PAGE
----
How to develop Inclusion and Exclusion Criteria for your scientific reviews
When developing a plan of action for tackling a systematic review or a meta-analysis, one of the most important steps is developing a standardised and meaningful way of deciding which pieces of work to include and which not to. Doing this is so critical because first and foremost, it’s impossible to include absolutely every study in your review, due to the sheer size of the task. Secondly, it would likely produce irrelevant results. Several factors can influence a study outcome, which can bias your review. Here, we’ll cover what to think about when developing these criteria.
Purpose of inclusion and exclusion criteria
The main reason inclusion/exclusion criteria exist is because factors that are outside of a study organiser’s control can influence the outcome of the study. Moreover, your particular research question may only apply to a handful of studies, and including certain other studies could influence your analysis and therefore weaken it.
Process of developing inclusion and exclusion criteria
1. Start by compiling a broad range of studies
This is the pool of literature you will begin narrowing down from. Indeed, many researchers prefer to narrow down from a large set of studies, rather than start with inclusion criteria.
2. Consider your research question
Broadly speaking, you’ll be focusing on a specific part of a study, usually the methods or outcome measures. Scan your literature for the aspect you are focusing on, and start to exclude papers that don’t apply to your research question.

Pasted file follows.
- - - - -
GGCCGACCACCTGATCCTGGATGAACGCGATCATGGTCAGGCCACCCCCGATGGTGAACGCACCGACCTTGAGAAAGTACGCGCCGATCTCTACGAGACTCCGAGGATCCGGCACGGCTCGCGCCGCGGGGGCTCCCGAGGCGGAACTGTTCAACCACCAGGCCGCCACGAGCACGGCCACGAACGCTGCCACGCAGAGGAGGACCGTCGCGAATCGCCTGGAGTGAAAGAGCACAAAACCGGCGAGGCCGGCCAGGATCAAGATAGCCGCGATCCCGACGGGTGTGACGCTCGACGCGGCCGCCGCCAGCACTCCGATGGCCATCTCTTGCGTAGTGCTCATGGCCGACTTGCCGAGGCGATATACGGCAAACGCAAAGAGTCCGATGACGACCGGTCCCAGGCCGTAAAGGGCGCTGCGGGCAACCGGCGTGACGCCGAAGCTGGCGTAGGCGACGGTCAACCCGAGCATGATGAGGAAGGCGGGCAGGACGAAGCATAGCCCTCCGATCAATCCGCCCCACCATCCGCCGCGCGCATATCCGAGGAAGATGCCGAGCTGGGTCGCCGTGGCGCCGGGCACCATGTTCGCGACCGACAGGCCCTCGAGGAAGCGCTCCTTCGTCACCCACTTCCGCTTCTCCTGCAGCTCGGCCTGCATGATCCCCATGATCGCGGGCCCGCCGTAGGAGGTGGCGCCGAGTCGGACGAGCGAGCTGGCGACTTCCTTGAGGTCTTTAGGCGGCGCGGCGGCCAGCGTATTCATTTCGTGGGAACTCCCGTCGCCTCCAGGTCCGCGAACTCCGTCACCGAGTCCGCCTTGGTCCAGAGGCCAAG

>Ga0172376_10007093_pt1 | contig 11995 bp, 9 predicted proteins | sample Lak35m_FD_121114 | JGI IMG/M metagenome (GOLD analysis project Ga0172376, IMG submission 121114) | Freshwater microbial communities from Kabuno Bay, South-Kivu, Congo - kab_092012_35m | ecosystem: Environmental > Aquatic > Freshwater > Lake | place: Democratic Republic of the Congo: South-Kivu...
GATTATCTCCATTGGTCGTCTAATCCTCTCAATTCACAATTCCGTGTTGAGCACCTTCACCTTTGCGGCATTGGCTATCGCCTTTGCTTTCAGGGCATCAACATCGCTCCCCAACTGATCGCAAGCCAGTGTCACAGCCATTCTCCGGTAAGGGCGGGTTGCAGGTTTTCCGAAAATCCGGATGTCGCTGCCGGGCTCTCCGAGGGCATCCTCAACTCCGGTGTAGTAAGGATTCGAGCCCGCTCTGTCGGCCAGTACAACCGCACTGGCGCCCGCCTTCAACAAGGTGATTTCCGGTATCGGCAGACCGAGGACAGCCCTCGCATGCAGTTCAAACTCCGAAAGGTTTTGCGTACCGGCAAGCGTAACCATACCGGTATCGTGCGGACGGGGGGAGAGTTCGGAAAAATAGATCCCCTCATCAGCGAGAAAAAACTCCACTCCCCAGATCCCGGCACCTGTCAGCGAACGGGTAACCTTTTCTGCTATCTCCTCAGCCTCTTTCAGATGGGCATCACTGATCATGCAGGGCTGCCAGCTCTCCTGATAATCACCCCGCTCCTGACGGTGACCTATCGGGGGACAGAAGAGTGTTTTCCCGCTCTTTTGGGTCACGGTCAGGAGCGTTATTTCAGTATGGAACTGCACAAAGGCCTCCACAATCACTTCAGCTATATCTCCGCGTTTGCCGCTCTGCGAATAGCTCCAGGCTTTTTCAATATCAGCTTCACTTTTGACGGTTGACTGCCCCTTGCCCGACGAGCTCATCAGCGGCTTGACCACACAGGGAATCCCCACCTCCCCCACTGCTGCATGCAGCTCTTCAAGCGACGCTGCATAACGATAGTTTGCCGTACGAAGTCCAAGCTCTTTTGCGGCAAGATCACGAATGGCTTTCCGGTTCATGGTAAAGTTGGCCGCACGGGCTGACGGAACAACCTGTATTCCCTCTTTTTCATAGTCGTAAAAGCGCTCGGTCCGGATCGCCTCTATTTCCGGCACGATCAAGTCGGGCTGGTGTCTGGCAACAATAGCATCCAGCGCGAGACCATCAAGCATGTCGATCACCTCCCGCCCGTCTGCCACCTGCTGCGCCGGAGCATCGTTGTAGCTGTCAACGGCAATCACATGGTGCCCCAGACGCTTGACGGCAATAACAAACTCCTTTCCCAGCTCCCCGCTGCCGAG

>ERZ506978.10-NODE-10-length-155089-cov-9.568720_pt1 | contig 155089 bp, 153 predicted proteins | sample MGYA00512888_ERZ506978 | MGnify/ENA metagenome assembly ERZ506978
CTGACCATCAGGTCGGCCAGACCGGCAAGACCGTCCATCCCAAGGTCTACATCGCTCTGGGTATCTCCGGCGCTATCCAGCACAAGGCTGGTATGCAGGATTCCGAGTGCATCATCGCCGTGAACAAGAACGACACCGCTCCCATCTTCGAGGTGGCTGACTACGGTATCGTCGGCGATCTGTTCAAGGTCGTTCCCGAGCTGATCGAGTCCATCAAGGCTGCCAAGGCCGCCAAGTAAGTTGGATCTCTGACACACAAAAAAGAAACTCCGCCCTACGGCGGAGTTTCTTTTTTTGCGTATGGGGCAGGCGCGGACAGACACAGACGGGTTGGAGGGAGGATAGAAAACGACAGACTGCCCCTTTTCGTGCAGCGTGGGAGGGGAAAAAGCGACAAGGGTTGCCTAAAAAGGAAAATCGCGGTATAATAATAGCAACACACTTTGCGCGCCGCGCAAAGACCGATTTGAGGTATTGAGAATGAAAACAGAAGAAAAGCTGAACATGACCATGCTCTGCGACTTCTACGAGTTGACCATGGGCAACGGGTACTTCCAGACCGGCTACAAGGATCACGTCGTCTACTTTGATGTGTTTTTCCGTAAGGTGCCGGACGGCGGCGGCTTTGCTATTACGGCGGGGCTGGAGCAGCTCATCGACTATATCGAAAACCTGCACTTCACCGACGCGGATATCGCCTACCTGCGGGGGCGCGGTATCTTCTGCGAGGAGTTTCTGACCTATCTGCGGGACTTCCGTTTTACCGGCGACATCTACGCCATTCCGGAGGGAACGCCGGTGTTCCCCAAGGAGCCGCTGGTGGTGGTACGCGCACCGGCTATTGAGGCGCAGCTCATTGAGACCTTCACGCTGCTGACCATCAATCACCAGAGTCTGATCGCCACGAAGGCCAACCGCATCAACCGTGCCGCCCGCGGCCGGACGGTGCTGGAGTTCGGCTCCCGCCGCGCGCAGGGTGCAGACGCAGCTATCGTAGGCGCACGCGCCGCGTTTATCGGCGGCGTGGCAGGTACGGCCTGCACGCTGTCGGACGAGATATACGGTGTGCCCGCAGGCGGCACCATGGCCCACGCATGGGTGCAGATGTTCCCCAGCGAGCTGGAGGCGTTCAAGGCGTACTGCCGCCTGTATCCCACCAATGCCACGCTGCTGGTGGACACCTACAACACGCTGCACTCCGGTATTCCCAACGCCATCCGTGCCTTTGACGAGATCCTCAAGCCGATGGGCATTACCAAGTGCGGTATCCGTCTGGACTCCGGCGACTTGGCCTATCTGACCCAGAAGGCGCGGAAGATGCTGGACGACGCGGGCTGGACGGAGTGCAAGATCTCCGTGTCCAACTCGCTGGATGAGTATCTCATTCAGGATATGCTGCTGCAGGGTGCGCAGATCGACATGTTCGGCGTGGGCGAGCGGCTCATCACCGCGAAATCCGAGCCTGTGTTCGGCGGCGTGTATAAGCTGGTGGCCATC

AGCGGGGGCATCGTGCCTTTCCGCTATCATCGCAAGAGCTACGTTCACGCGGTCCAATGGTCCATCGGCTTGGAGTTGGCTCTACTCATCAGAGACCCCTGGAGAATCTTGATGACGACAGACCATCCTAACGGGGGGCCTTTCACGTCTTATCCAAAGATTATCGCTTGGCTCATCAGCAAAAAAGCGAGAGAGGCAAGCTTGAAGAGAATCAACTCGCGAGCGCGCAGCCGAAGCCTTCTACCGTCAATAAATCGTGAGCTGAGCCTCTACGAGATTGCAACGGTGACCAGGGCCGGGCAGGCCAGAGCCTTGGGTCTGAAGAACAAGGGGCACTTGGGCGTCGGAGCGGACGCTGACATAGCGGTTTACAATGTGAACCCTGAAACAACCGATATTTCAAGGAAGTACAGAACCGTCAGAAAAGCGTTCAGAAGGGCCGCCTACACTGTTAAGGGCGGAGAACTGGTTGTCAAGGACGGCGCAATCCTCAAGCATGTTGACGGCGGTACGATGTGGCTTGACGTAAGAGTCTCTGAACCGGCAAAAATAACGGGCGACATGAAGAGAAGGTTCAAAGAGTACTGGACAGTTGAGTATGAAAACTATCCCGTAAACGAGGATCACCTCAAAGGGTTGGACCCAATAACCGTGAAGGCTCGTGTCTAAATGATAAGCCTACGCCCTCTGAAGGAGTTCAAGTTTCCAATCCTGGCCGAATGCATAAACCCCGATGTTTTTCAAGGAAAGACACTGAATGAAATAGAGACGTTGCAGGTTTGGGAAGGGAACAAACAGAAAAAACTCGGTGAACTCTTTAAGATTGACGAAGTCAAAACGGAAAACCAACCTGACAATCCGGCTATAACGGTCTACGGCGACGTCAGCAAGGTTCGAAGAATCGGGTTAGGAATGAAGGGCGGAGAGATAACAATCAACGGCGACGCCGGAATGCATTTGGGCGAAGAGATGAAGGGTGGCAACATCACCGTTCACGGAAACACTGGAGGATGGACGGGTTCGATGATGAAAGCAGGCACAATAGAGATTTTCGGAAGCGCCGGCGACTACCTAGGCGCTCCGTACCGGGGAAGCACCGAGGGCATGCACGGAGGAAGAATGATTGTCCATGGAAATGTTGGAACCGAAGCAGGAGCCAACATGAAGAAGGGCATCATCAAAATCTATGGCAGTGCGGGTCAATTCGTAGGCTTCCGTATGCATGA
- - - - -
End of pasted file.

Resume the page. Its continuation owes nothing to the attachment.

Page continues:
Tip: There are great tools available to automate this process, one example being NVivo software.
3. Iteratively start excluding literature based on specific criteria you set for yourself
As leading factors that could be easy starting points, consider factors such as:
- Publication date
- Geographic location
- Peer review: Determine whether peer review is an important factor, and if so, think about excluding preprints.
- Setting: For example, medical studies can take place in a variety of settings, such as hospitals or within patients’ homes.
Setting inclusion and exclusion: Some points to note
a. Choose only factors that are relevant to your question
For example, the study date may not actually factor into what you are assessing. However, if there is a very large body of studies, you can set yourself a cut-off year, where you won’t consider anything earlier than this date, in order to make the study manageable for yourself. Similarly, think about whether a previous review already covered a specific span of time, so that your research could pick up where they left off.
b. There is no right or wrong way – it’s an iterative process
When it comes to mammoth tasks such as systematic reviews or meta-analyses, the main thing to remember is:
The more you take into consideration in your study, the more convoluted things become.
It is therefore good practice to keep your pool as limited as possible, while including everything you can that ticks the right boxes for your study. This may mean that you initially set yourself inclusion and exclusion criteria, but find that you need to go back and iterate, and start over again.
c. There is no set protocol for the selection
Overall, this process does not have a set protocol. The PRISMA checklist does refer to inclusion and exclusion criteria, but only specifies that a justification for each is required. So, as long as you have a reasonable justification, your criteria are acceptable.
Whatever your research question, it is imperative that you screen available literature for quality, and to identify and collect what applies to your specific question. Think about what could significantly ‘sway your results’, and base your criteria on determining ‘signal over noise’ within the abundant wealth of published data.
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